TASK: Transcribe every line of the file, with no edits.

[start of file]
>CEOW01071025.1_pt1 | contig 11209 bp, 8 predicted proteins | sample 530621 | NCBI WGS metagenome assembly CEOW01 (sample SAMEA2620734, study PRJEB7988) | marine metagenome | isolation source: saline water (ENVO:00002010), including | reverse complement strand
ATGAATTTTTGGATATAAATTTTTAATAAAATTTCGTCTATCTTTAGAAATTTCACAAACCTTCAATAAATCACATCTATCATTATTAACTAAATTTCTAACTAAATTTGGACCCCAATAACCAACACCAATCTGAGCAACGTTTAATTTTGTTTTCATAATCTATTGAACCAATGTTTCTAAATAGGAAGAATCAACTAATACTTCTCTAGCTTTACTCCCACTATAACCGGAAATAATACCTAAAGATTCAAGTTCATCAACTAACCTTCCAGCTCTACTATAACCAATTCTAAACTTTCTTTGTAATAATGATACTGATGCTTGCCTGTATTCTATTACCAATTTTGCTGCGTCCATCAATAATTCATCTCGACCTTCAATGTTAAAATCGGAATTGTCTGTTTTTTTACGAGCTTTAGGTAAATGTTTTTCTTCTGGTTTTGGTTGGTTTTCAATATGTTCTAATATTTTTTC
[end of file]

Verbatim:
>CEOW01071025.1_pt1 | contig 11209 bp, 8 predicted proteins | sample 530621 | NCBI WGS metagenome assembly CEOW01 (sample SAMEA2620734, study PRJEB7988) | marine metagenome | isolation source: saline water (ENVO:00002010), including | reverse complement strand
ATGAATTTTTGGATATAAATTTTTAATAAAATTTCGTCTATCTTTAGAAATTTCACAAACCTTCAATAAATCACATCTATCATTATTAACTAAATTTCTAACTAAATTTGGACCCCAATAACCAACACCAATCTGAGCAACGTTTAATTTTGTTTTCATAATCTATTGAACCAATGTTTCTAAATAGGAAGAATCAACTAATACTTCTCTAGCTTTACTCCCACTATAACCGGAAATAATACCTAAAGATTCAAGTTCATCAACTAACCTTCCAGCTCTACTATAACCAATTCTAAACTTTCTTTGTAATAATGATACTGATGCTTGCCTGTATTCTATTACCAATTTTGCTGCGTCCATCAATAATTCATCTCGACCTTCAATGTTAAAATCGGAATTGTCTGTTTTTTTACGAGCTTTAGGTAAATGTTTTTCTTCTGGTTTTGGTTGGTTTTCAATATGTTCTAATATTTTTTC